loaderCursor.onEnterFrame = function() {
movieLoaded = Math.round(this._parent.getBytesLoaded()/1024);
movieTotal = Math.round(this._parent.getBytesTotal()/1024);
percentage = Math.floor(movieLoaded/movieTotal*100);
if (percentage<10) {
this.loadingText.text = "00"+percentage;
} else if (percentage>=10 && percentage<100) {
this.loadingText.text = "0"+percentage;
} else if (percentage>=100) {
this.loadingText.text = percentage;
gotoAndPlay("site", 1);
Mouse.show();
delete this.onMouseMove;
delete this.onEnterFrame;
}
};

18 Test your movie (CTRL+ENTER). The site will load instantly. Test it again while it is running (CTRL+ENTER again). Move your mouse over the movie and you'll see how the cursor became the preloader!

Now, let me explain you how this is done.

The first two lines of code,

stop();
Mouse.hide();

stop the movie from going on to the other scene, and then hide the mouse (the standard cursor of your operating system).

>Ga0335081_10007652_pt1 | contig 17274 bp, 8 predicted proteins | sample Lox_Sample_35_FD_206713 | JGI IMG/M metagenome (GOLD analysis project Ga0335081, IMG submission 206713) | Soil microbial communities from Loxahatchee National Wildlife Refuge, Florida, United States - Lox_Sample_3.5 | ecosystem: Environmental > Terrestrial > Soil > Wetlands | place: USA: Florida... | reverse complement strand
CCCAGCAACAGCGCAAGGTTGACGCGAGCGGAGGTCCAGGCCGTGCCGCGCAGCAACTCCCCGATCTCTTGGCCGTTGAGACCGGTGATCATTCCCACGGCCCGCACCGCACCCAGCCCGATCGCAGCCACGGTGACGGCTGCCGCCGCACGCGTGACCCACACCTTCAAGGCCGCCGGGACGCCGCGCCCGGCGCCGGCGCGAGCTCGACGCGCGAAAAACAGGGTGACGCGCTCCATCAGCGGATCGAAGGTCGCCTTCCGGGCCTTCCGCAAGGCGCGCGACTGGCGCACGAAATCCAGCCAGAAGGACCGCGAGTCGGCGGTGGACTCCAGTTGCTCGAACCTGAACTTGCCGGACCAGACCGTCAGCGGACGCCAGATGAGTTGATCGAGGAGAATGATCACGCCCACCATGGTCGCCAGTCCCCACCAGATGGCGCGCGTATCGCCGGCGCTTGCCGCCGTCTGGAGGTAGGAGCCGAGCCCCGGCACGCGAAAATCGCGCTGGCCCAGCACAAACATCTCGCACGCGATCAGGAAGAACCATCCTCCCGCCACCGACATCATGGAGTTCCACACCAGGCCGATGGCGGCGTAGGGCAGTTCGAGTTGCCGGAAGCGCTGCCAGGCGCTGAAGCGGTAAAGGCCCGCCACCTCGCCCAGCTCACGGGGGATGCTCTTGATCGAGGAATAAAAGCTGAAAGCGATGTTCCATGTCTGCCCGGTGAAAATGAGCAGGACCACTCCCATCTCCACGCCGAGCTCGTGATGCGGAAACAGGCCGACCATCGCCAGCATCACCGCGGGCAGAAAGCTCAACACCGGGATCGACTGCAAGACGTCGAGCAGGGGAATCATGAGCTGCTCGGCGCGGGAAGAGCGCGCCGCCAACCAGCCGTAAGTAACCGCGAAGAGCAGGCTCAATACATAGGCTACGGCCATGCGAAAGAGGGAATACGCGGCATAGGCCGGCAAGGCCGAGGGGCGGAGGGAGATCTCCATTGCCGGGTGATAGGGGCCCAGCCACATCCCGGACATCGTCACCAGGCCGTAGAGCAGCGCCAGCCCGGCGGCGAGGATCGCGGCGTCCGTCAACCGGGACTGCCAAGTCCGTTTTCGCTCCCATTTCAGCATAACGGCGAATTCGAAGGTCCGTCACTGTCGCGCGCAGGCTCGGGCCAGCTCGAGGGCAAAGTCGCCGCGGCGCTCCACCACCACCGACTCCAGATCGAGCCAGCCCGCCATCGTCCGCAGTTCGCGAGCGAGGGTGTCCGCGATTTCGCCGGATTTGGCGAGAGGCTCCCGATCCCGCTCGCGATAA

Next, the following code makes the preloader follow the mouse:

loaderCursor.onMouseMove = function() {
this._x = _xmouse;
this._y = _ymouse;
updateAfterEvent();
};

The first line defines a function assigned to the onMouseMove event handler for the loaderCursor movie clip. This means that the lines between the curly braces { and }, will be executed each time the mouse is moved.

Between the curly braces, there are two commands that instruct the movie clip with the dynamic text field to follow the mouse.

The expression this._x means the X coordinate of this, that is, of the object this function belongs to, i.e. the loaderCursor movie clip. Next, it says that its X coordinate will equal the current X coordinate of the mouse (_xmouse). The same thing is done for the movie clip's Y coordinate in the next line.